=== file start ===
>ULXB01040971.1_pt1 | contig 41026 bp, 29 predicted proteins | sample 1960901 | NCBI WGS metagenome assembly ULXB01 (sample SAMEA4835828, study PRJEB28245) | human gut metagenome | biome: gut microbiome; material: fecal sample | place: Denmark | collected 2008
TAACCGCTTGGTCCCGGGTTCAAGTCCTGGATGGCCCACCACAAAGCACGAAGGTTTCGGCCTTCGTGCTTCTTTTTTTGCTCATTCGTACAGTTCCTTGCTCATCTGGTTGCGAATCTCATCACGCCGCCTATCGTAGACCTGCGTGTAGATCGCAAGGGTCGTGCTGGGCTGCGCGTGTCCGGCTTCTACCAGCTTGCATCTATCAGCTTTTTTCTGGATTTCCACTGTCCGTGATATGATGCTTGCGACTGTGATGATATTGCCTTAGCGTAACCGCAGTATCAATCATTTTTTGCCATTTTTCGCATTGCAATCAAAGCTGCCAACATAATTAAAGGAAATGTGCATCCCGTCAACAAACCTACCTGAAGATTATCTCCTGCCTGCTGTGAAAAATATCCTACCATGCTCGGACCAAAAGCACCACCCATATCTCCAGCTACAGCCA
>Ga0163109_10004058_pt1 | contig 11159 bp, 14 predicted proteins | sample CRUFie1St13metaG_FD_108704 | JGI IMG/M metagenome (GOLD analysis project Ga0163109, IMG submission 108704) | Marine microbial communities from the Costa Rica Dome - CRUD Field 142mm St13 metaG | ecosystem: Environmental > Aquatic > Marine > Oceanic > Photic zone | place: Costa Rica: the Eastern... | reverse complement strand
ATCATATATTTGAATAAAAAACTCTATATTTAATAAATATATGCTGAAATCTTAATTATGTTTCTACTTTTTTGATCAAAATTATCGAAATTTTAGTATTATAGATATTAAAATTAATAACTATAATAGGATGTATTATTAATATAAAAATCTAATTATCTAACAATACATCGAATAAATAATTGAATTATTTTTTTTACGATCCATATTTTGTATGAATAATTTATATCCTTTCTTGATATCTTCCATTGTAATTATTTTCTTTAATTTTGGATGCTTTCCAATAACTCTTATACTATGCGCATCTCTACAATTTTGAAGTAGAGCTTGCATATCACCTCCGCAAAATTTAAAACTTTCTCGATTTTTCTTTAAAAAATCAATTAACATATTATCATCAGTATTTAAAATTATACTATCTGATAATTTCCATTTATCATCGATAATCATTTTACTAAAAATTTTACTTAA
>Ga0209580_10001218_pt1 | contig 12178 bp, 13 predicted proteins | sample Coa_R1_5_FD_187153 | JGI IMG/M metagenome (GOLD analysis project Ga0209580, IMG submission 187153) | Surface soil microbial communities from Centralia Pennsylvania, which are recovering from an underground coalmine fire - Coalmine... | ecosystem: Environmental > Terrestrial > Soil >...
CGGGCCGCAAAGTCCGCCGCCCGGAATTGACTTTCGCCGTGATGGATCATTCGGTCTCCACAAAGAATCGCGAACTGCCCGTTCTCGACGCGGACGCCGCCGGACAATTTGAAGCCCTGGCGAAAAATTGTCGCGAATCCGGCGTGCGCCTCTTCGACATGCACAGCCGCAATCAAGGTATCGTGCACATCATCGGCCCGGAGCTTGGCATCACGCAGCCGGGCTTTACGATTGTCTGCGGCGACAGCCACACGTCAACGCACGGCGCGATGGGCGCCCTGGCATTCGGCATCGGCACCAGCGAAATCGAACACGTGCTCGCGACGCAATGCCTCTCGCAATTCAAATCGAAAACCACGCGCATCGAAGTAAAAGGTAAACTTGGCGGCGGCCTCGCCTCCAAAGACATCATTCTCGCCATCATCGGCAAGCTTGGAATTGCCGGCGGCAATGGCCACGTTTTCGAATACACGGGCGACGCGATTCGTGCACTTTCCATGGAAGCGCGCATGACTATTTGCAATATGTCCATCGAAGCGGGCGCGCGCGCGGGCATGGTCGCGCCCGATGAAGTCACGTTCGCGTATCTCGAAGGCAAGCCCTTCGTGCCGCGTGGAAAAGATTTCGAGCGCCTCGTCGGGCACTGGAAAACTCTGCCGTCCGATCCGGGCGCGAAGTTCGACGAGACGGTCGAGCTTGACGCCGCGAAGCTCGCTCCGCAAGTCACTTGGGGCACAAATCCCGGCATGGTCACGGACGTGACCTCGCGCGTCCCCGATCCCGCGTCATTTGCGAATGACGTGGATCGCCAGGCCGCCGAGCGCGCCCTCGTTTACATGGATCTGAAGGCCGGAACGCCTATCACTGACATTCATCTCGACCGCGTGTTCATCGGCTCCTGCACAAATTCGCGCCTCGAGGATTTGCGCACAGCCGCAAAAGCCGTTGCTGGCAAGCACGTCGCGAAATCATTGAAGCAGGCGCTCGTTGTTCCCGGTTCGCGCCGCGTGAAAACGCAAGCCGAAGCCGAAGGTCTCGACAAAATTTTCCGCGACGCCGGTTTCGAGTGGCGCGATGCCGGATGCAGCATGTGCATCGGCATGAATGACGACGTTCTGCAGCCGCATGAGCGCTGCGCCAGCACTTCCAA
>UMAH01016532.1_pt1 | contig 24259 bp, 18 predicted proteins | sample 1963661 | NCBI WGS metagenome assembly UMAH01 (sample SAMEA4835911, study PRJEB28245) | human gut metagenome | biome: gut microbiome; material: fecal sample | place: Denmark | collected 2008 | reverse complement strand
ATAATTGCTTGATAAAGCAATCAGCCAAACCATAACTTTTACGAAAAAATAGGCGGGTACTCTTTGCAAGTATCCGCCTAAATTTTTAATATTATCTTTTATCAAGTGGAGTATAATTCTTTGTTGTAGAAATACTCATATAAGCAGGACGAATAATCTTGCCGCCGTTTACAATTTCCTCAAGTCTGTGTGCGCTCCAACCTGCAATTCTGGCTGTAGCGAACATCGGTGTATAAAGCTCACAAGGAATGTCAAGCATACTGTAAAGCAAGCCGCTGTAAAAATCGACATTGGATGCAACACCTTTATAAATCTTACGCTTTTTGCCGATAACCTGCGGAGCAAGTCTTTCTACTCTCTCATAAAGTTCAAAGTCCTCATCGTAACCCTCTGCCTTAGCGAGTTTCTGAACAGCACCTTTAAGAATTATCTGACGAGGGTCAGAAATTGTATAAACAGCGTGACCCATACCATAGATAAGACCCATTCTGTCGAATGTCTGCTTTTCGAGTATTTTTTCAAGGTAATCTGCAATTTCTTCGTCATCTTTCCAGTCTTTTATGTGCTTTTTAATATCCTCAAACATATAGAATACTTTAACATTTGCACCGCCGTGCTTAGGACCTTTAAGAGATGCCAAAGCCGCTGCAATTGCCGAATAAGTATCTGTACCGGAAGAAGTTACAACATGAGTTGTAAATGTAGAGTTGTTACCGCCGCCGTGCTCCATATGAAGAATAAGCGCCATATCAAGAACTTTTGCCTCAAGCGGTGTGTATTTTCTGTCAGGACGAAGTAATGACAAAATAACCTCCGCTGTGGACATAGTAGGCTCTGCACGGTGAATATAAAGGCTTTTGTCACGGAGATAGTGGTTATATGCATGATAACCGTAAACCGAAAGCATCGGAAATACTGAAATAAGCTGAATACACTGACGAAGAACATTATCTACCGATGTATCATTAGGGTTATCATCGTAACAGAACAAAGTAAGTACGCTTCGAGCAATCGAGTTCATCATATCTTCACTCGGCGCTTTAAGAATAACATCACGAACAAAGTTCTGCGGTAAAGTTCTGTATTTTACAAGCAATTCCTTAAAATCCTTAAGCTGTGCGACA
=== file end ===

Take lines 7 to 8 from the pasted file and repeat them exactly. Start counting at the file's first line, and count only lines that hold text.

>UMAH01016532.1_pt1 | contig 24259 bp, 18 predicted proteins | sample 1963661 | NCBI WGS metagenome assembly UMAH01 (sample SAMEA4835911, study PRJEB28245) | human gut metagenome | biome: gut microbiome; material: fecal sample | place: Denmark | collected 2008 | reverse complement strand
ATAATTGCTTGATAAAGCAATCAGCCAAACCATAACTTTTACGAAAAAATAGGCGGGTACTCTTTGCAAGTATCCGCCTAAATTTTTAATATTATCTTTTATCAAGTGGAGTATAATTCTTTGTTGTAGAAATACTCATATAAGCAGGACGAATAATCTTGCCGCCGTTTACAATTTCCTCAAGTCTGTGTGCGCTCCAACCTGCAATTCTGGCTGTAGCGAACATCGGTGTATAAAGCTCACAAGGAATGTCAAGCATACTGTAAAGCAAGCCGCTGTAAAAATCGACATTGGATGCAACACCTTTATAAATCTTACGCTTTTTGCCGATAACCTGCGGAGCAAGTCTTTCTACTCTCTCATAAAGTTCAAAGTCCTCATCGTAACCCTCTGCCTTAGCGAGTTTCTGAACAGCACCTTTAAGAATTATCTGACGAGGGTCAGAAATTGTATAAACAGCGTGACCCATACCATAGATAAGACCCATTCTGTCGAATGTCTGCTTTTCGAGTATTTTTTCAAGGTAATCTGCAATTTCTTCGTCATCTTTCCAGTCTTTTATGTGCTTTTTAATATCCTCAAACATATAGAATACTTTAACATTTGCACCGCCGTGCTTAGGACCTTTAAGAGATGCCAAAGCCGCTGCAATTGCCGAATAAGTATCTGTACCGGAAGAAGTTACAACATGAGTTGTAAATGTAGAGTTGTTACCGCCGCCGTGCTCCATATGAAGAATAAGCGCCATATCAAGAACTTTTGCCTCAAGCGGTGTGTATTTTCTGTCAGGACGAAGTAATGACAAAATAACCTCCGCTGTGGACATAGTAGGCTCTGCACGGTGAATATAAAGGCTTTTGTCACGGAGATAGTGGTTATATGCATGATAACCGTAAACCGAAAGCATCGGAAATACTGAAATAAGCTGAATACACTGACGAAGAACATTATCTACCGATGTATCATTAGGGTTATCATCGTAACAGAACAAAGTAAGTACGCTTCGAGCAATCGAGTTCATCATATCTTCACTCGGCGCTTTAAGAATAACATCACGAACAAAGTTCTGCGGTAAAGTTCTGTATTTTACAAGCAATTCCTTAAAATCCTTAAGCTGTGCGACA